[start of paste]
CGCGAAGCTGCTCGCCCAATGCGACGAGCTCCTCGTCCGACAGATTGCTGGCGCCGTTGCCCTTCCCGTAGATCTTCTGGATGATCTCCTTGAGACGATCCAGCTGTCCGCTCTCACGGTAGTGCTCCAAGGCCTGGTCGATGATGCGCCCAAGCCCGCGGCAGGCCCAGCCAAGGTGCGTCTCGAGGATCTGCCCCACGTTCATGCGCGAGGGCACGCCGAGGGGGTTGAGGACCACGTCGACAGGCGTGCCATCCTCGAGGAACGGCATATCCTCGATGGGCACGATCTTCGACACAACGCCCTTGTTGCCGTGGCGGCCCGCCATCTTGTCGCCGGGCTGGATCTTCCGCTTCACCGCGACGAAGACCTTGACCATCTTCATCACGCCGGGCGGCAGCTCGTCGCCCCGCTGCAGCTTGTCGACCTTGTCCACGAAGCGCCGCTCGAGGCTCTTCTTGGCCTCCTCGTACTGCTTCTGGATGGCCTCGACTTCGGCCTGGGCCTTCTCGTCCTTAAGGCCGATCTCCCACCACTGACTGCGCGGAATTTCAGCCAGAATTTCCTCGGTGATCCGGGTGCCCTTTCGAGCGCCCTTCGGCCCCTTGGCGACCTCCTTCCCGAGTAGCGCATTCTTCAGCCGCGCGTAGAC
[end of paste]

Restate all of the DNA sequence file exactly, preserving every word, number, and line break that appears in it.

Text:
CGCGAAGCTGCTCGCCCAATGCGACGAGCTCCTCGTCCGACAGATTGCTGGCGCCGTTGCCCTTCCCGTAGATCTTCTGGATGATCTCCTTGAGACGATCCAGCTGTCCGCTCTCACGGTAGTGCTCCAAGGCCTGGTCGATGATGCGCCCAAGCCCGCGGCAGGCCCAGCCAAGGTGCGTCTCGAGGATCTGCCCCACGTTCATGCGCGAGGGCACGCCGAGGGGGTTGAGGACCACGTCGACAGGCGTGCCATCCTCGAGGAACGGCATATCCTCGATGGGCACGATCTTCGACACAACGCCCTTGTTGCCGTGGCGGCCCGCCATCTTGTCGCCGGGCTGGATCTTCCGCTTCACCGCGACGAAGACCTTGACCATCTTCATCACGCCGGGCGGCAGCTCGTCGCCCCGCTGCAGCTTGTCGACCTTGTCCACGAAGCGCCGCTCGAGGCTCTTCTTGGCCTCCTCGTACTGCTTCTGGATGGCCTCGACTTCGGCCTGGGCCTTCTCGTCCTTAAGGCCGATCTCCCACCACTGACTGCGCGGAATTTCAGCCAGAATTTCCTCGGTGATCCGGGTGCCCTTTCGAGCGCCCTTCGGCCCCTTGGCGACCTCCTTCCCGAGTAGCGCATTCTTCAGCCGCGCGTAGAC